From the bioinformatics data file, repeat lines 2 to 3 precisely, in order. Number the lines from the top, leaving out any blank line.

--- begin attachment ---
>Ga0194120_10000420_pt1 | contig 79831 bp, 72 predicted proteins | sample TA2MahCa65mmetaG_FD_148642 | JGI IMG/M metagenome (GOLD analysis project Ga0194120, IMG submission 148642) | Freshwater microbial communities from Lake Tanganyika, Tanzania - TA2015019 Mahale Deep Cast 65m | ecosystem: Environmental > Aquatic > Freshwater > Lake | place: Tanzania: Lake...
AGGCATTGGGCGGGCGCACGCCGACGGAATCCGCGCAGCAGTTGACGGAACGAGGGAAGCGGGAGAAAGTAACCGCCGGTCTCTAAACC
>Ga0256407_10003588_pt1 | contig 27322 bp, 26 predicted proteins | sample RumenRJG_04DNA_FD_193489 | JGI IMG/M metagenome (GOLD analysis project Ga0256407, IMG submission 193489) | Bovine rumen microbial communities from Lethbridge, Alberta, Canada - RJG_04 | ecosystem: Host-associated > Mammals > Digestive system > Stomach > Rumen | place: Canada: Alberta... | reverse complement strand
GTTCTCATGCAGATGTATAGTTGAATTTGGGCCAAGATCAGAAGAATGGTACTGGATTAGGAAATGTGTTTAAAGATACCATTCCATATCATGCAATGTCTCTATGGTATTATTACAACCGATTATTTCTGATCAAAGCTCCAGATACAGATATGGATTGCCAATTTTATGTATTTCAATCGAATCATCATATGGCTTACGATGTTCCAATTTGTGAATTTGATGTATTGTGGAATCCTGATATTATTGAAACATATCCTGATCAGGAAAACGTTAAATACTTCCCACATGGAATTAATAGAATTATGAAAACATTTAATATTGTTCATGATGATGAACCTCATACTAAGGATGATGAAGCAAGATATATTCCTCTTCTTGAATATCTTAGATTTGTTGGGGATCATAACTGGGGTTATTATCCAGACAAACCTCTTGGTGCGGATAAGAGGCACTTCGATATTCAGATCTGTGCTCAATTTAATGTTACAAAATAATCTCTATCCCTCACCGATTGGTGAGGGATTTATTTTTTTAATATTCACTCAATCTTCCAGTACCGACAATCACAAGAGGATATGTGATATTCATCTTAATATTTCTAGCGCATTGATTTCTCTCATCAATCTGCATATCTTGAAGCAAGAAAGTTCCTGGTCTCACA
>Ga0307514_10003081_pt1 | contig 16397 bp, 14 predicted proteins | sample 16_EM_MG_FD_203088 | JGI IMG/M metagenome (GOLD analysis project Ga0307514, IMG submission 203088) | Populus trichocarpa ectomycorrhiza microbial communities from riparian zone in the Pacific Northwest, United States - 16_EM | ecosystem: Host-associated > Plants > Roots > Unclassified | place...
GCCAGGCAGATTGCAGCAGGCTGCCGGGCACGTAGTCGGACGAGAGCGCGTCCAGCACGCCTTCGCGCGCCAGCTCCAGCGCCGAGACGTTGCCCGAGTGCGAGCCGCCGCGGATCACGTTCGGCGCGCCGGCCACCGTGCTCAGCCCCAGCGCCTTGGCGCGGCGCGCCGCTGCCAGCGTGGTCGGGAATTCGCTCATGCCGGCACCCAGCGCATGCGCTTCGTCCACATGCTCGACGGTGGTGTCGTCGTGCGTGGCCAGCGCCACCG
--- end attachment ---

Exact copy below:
AGGCATTGGGCGGGCGCACGCCGACGGAATCCGCGCAGCAGTTGACGGAACGAGGGAAGCGGGAGAAAGTAACCGCCGGTCTCTAAACC
>Ga0256407_10003588_pt1 | contig 27322 bp, 26 predicted proteins | sample RumenRJG_04DNA_FD_193489 | JGI IMG/M metagenome (GOLD analysis project Ga0256407, IMG submission 193489) | Bovine rumen microbial communities from Lethbridge, Alberta, Canada - RJG_04 | ecosystem: Host-associated > Mammals > Digestive system > Stomach > Rumen | place: Canada: Alberta... | reverse complement strand